The Sandoval Signpost

An Independent Monthly Newspaper Serving the Community since 1988


Daniel Will Harris

The Sandoval Signpost (Web edition) is pleased as punch (diet punch that is) to bring you the humor and insightful human observations of Daniel Will Harris, author of My Wife and Times. —Ed].

Being Different

By Daniel Will Harris

When I was a kid, I just wanted to be normal—like everybody else. But I wasn't normal, as kids around me constantly pointed out. My hair was curly when everyone else's was straight. I was "husky" (the nice word for it) when all the other kids were skinny. I liked Broadway musicals when other kids listened to heavy metal. I didn't play baseball, I played Legos.

Before second grade started, I insisted on a Beatles haircut. My mom obliged, and when I walked into school (I can still remember it clearly) I looked around and realized to my horror that no one else had a haircut like mine. The rest of the boys mostly had crew cuts (which I called "toothbrush hair"). They all looked like "Dick" in the "Dick and Jane books," and there I was—a mop-top fab four, age seven.

I was, in short, different. And I didn't like it. I spent many years trying to fit in. Trying to be like everybody else. No one was fooled, not even me. And then, since I was a lemon, I finally started to make lemonade. I stopped trying to be "normal" and started to enjoy being an individual.

I wore different clothes a (interesting things from the thrift shop, and anything else that I liked). I worked unusual jobs. As a teenager, I was the Nurseryland Bee. I stood on the sidewalk dressed in a big bee costume and tried to attract customers driving by in cars. What I mostly did was cause traffic accidents, scare adults (kids weren't scared) and almost pass out from the heat.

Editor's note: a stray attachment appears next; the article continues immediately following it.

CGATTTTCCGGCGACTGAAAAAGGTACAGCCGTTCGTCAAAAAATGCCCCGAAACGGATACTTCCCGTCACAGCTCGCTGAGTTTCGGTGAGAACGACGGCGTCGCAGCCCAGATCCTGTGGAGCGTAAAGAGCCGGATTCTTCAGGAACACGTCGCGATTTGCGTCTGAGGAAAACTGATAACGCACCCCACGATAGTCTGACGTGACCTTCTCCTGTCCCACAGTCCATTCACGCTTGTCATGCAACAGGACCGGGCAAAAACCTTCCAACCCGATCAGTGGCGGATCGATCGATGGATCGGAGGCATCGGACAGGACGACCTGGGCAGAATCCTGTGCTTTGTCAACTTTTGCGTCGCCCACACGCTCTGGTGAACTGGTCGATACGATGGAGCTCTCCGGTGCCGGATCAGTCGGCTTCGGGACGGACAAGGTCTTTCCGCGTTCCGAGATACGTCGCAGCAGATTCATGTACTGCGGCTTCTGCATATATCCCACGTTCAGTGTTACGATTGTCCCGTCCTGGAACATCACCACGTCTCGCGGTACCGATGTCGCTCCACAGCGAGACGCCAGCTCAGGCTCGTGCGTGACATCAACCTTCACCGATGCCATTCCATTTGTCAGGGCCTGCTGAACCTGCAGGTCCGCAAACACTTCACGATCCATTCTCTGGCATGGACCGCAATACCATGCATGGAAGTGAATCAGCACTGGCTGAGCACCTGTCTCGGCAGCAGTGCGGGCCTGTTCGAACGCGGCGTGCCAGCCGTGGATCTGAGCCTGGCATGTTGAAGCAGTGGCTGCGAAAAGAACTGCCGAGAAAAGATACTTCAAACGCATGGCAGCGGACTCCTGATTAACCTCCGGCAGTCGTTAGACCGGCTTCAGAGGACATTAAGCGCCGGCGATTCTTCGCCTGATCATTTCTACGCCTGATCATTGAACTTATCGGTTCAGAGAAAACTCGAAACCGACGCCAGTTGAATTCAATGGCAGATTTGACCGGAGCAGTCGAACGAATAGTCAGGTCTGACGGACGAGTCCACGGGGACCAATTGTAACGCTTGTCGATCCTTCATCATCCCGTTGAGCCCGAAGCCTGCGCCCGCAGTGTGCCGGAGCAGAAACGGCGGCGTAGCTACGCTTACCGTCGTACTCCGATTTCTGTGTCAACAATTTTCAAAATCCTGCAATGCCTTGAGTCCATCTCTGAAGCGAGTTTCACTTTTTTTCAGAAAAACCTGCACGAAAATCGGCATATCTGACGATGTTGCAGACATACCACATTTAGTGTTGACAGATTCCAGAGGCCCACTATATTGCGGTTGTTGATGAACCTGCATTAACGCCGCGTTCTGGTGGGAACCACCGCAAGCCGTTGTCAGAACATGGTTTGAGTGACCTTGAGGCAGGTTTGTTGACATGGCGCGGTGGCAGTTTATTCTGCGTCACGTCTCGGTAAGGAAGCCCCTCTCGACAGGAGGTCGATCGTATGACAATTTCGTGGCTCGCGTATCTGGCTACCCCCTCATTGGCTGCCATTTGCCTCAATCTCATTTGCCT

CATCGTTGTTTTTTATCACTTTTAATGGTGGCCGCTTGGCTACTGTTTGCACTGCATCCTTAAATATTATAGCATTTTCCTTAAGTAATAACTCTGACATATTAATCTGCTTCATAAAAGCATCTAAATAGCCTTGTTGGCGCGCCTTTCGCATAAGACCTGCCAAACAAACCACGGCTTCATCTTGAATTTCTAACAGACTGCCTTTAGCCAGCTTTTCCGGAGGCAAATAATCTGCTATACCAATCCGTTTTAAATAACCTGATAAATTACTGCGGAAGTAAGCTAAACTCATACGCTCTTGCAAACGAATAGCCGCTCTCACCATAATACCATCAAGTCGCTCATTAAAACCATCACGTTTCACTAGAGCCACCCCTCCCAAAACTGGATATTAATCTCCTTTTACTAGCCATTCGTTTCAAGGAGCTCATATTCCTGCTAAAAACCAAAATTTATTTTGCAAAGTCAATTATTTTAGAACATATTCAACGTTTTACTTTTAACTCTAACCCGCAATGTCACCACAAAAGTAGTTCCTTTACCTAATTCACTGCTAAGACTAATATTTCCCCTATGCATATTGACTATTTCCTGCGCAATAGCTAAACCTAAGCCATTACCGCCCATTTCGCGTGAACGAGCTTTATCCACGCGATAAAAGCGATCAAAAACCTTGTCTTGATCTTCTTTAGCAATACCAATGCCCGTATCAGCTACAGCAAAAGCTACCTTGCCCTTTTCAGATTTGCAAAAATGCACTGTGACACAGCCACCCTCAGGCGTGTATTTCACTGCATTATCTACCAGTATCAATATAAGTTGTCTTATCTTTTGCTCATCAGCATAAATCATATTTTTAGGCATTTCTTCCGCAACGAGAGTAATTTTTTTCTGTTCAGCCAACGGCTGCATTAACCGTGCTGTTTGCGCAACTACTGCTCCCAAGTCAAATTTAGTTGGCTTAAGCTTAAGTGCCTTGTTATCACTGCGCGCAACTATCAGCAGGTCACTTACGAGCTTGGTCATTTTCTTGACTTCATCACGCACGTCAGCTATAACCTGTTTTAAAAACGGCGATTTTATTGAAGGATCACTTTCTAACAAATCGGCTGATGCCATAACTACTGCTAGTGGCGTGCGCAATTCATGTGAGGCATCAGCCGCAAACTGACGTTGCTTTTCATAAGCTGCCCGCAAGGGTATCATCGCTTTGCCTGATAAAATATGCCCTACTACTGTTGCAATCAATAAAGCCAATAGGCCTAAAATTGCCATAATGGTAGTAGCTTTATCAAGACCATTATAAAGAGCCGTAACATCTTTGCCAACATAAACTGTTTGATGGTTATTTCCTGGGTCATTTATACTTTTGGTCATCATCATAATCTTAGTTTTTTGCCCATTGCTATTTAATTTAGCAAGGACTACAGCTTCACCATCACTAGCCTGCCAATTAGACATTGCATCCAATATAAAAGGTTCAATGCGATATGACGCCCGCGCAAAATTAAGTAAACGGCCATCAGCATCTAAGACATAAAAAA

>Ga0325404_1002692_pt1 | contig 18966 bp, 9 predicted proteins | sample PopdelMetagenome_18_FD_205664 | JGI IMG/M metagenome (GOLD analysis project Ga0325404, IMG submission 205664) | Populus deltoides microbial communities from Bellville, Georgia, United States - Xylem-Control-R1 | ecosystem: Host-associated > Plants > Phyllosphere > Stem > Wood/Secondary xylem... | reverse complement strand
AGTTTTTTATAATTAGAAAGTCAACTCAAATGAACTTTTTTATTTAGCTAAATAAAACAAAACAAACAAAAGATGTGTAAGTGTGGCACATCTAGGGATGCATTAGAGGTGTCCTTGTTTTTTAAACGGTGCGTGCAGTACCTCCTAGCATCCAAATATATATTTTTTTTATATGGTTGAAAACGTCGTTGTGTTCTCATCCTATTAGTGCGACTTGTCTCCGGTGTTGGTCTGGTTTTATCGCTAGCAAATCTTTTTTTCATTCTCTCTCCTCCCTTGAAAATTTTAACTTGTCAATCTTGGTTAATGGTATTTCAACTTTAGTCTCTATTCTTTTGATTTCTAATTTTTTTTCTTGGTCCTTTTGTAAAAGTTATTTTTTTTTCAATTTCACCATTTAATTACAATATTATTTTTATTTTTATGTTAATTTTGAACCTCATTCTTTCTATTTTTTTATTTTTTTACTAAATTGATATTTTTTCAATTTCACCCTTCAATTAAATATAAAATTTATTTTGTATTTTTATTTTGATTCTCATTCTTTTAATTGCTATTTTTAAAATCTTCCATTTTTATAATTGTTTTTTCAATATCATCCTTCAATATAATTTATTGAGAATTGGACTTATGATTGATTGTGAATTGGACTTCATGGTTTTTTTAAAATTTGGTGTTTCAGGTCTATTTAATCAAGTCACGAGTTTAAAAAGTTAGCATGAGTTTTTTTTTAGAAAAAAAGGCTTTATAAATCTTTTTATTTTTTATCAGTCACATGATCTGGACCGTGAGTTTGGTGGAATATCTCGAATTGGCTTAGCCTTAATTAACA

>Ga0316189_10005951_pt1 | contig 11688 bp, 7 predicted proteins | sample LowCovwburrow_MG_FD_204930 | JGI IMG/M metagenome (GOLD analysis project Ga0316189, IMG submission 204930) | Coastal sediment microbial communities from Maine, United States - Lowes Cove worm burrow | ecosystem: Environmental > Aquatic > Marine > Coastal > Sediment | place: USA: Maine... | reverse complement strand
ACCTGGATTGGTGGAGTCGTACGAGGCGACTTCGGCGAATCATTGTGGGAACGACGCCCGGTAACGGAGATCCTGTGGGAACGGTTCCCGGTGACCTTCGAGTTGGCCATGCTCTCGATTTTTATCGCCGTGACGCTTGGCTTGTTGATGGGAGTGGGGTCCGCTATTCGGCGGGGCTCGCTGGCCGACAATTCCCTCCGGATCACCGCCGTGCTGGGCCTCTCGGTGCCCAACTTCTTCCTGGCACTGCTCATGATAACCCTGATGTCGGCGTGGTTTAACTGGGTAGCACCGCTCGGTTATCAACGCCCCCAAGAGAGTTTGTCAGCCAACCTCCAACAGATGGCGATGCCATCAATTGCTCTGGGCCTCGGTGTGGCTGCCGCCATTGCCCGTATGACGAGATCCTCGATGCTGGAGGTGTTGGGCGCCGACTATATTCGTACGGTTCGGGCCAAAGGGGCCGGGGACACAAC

I bought an unusual car, an AMC Pacer (which is still on my driveway, only now as a kind of non-kinetic sculpture). I thought (and still think) it's beautiful. I put eccentric and fun things in my house. Next to my computer monitor is a stuffed toy elephant hanging like King Kong onto the top of an aluminum model of the Chrysler building (and I don't care who knows it!). I didn't do any of this just to be different, but because this is what I liked, and I wasn't afraid to show it.

When I started to write computer books, I decided they shouldn't be like other computer books—high-tech and boring. Mine were funny and looked elegant. They were different and they sold well.

What I learned from all of this was that being different makes your work stand out. While that's terrifying as a kid, as an adult, it can be a big advantage.

A study by the J. Walter Thompson advertising agency concluded, "We see that the most popular products are those which seem unique in terms of style or functionality." Look at the hottest selling car today, the Chrysler PT Cruiser. It couldn't be more different than most cars on the road, and it's precisely that difference that makes it sell so well there's a two-year waiting list for one.

While being different may mean that some people may not like you, being boring means no one will. If you're different, chances are more will.

The same is true for web sites. Most sites tend to look so similar it's as hard to tell them apart as it is to tell a Camry from a Sentra (and where do they get those names?).

Lately I've worked for some people who, despite being adults, are still afraid to be different. These people range from late 20's to late 40's, and they're still acting like they're 14--as if being different is the worst thing in the world. They point to other sites and want to look just like them.

I say, "If you're just a copy of them, why should anyone choose you instead of them?" I think, "Grow up!"

So when you work on your site, don't try to look and sound like everybody else. Don't be afraid to be different. Make your differences into advantages. It can and will work for you.



My Wife and Times by Daniel Will HarrisIf you would like to read more fabulous stories such as Moms Online, you need Daniel Will Harris’s My Wife and Times. The 148 page book contains stories that are conveniently short, perfect for bedtime reading, or between airport friskings. Price: $15 postpaid and is available for purchase online at or on



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